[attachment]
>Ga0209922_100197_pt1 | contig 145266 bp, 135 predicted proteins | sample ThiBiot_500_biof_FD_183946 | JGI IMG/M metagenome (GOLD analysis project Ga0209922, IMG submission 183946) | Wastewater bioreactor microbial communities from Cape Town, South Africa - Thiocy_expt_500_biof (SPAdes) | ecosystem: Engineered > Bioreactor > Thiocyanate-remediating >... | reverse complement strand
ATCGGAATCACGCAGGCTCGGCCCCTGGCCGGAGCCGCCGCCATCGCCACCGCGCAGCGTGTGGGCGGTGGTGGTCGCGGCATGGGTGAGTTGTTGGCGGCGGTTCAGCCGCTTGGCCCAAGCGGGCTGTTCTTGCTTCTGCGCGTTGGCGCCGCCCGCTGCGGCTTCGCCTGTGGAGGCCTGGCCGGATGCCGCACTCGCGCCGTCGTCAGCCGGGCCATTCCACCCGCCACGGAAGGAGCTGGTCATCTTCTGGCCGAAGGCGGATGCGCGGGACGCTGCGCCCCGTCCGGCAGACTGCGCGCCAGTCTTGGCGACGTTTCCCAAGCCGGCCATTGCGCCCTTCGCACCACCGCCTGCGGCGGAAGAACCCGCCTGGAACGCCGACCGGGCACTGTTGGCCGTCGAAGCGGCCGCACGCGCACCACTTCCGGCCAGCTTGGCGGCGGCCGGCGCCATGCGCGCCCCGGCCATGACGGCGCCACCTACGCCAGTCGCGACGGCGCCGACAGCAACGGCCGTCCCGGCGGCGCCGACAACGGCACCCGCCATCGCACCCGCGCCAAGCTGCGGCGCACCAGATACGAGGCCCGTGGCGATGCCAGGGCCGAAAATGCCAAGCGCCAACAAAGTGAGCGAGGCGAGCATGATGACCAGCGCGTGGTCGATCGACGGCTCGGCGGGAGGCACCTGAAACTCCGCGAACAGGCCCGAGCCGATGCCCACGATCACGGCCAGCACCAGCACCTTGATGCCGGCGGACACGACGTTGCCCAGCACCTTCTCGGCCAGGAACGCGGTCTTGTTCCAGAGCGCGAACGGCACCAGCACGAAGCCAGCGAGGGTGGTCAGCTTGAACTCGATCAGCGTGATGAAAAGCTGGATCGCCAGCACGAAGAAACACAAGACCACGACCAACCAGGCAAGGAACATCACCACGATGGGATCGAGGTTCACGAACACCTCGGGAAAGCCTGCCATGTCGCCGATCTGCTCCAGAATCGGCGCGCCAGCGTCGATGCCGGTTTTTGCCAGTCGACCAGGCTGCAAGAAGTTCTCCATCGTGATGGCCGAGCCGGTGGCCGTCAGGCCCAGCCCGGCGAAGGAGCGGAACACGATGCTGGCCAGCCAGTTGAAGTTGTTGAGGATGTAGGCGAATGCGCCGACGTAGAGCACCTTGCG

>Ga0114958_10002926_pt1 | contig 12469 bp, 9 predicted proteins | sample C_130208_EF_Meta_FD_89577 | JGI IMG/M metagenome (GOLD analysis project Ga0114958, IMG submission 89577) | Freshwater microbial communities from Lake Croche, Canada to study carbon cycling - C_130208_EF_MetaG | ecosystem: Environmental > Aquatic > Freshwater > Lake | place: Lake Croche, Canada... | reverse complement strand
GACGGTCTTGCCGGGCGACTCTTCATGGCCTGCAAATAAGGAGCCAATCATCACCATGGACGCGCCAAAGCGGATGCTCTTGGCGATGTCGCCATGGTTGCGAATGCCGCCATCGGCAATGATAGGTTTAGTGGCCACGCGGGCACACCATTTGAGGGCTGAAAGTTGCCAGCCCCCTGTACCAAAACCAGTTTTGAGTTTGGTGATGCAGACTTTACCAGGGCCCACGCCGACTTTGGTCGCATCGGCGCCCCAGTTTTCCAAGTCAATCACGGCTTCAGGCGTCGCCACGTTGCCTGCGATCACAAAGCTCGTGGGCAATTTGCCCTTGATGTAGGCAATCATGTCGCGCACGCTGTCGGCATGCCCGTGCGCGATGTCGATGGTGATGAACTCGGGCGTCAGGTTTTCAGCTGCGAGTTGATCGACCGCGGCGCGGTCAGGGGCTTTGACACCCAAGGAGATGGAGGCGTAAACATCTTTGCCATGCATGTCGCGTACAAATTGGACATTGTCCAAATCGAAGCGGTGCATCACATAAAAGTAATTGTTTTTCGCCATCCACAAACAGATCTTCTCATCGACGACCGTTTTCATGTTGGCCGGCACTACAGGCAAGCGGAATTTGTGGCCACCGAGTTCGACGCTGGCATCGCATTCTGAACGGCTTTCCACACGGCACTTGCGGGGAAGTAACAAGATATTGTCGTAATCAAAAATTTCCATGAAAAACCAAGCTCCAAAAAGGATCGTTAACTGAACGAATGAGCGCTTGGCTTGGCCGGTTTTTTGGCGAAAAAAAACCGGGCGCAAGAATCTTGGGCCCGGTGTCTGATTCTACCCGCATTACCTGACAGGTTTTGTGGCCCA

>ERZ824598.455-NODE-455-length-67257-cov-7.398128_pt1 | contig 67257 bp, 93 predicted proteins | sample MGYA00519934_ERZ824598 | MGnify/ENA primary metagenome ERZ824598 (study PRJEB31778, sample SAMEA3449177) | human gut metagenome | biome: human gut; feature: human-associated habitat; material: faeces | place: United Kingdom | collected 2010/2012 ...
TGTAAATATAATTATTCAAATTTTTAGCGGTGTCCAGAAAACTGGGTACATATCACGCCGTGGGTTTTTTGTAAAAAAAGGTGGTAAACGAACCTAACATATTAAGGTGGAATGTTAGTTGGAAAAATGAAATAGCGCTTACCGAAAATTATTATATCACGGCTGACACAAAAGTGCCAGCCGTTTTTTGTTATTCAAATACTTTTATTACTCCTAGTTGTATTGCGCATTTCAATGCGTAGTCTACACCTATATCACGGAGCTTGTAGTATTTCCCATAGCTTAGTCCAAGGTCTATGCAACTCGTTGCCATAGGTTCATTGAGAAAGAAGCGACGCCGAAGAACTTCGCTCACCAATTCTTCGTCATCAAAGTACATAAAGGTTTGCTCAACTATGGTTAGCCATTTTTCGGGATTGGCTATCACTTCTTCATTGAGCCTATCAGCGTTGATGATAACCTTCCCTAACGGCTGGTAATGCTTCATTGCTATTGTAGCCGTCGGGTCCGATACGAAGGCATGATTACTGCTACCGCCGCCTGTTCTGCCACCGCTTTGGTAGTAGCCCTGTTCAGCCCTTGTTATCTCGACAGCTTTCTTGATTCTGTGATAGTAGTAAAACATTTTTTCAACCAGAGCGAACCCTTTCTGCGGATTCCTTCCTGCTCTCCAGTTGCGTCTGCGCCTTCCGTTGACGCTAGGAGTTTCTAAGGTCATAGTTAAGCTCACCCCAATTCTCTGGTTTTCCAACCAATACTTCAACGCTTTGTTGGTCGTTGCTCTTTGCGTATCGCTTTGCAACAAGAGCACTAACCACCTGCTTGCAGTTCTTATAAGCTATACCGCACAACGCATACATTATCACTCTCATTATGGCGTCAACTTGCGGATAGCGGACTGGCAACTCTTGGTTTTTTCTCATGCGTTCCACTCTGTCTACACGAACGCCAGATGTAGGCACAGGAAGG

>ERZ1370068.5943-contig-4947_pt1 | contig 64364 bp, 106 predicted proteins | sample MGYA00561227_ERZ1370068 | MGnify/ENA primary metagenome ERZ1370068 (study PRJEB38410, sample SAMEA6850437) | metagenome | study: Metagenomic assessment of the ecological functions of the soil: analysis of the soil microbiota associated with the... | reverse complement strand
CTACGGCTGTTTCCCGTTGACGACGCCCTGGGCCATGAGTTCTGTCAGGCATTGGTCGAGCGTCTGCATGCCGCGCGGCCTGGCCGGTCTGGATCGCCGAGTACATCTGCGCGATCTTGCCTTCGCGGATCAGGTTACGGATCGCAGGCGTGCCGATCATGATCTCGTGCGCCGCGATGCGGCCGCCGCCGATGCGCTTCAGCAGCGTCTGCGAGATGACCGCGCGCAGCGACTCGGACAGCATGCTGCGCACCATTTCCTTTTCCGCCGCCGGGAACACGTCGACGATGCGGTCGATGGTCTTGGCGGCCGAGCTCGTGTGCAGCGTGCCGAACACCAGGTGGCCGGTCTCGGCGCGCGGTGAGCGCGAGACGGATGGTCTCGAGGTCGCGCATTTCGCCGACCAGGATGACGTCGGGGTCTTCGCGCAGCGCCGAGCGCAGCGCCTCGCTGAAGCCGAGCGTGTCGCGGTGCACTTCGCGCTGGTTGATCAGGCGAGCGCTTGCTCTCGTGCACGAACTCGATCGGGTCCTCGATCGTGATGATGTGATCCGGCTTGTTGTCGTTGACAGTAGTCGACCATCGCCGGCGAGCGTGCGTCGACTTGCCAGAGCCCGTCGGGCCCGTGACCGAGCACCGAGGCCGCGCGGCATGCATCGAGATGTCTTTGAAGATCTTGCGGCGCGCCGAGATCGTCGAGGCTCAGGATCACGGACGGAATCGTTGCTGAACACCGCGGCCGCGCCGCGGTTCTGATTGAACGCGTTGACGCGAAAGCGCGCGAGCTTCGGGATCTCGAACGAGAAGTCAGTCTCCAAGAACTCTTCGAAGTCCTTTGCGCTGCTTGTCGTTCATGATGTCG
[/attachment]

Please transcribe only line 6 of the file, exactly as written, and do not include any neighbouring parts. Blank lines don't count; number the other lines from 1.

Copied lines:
TGTAAATATAATTATTCAAATTTTTAGCGGTGTCCAGAAAACTGGGTACATATCACGCCGTGGGTTTTTTGTAAAAAAAGGTGGTAAACGAACCTAACATATTAAGGTGGAATGTTAGTTGGAAAAATGAAATAGCGCTTACCGAAAATTATTATATCACGGCTGACACAAAAGTGCCAGCCGTTTTTTGTTATTCAAATACTTTTATTACTCCTAGTTGTATTGCGCATTTCAATGCGTAGTCTACACCTATATCACGGAGCTTGTAGTATTTCCCATAGCTTAGTCCAAGGTCTATGCAACTCGTTGCCATAGGTTCATTGAGAAAGAAGCGACGCCGAAGAACTTCGCTCACCAATTCTTCGTCATCAAAGTACATAAAGGTTTGCTCAACTATGGTTAGCCATTTTTCGGGATTGGCTATCACTTCTTCATTGAGCCTATCAGCGTTGATGATAACCTTCCCTAACGGCTGGTAATGCTTCATTGCTATTGTAGCCGTCGGGTCCGATACGAAGGCATGATTACTGCTACCGCCGCCTGTTCTGCCACCGCTTTGGTAGTAGCCCTGTTCAGCCCTTGTTATCTCGACAGCTTTCTTGATTCTGTGATAGTAGTAAAACATTTTTTCAACCAGAGCGAACCCTTTCTGCGGATTCCTTCCTGCTCTCCAGTTGCGTCTGCGCCTTCCGTTGACGCTAGGAGTTTCTAAGGTCATAGTTAAGCTCACCCCAATTCTCTGGTTTTCCAACCAATACTTCAACGCTTTGTTGGTCGTTGCTCTTTGCGTATCGCTTTGCAACAAGAGCACTAACCACCTGCTTGCAGTTCTTATAAGCTATACCGCACAACGCATACATTATCACTCTCATTATGGCGTCAACTTGCGGATAGCGGACTGGCAACTCTTGGTTTTTTCTCATGCGTTCCACTCTGTCTACACGAACGCCAGATGTAGGCACAGGAAGG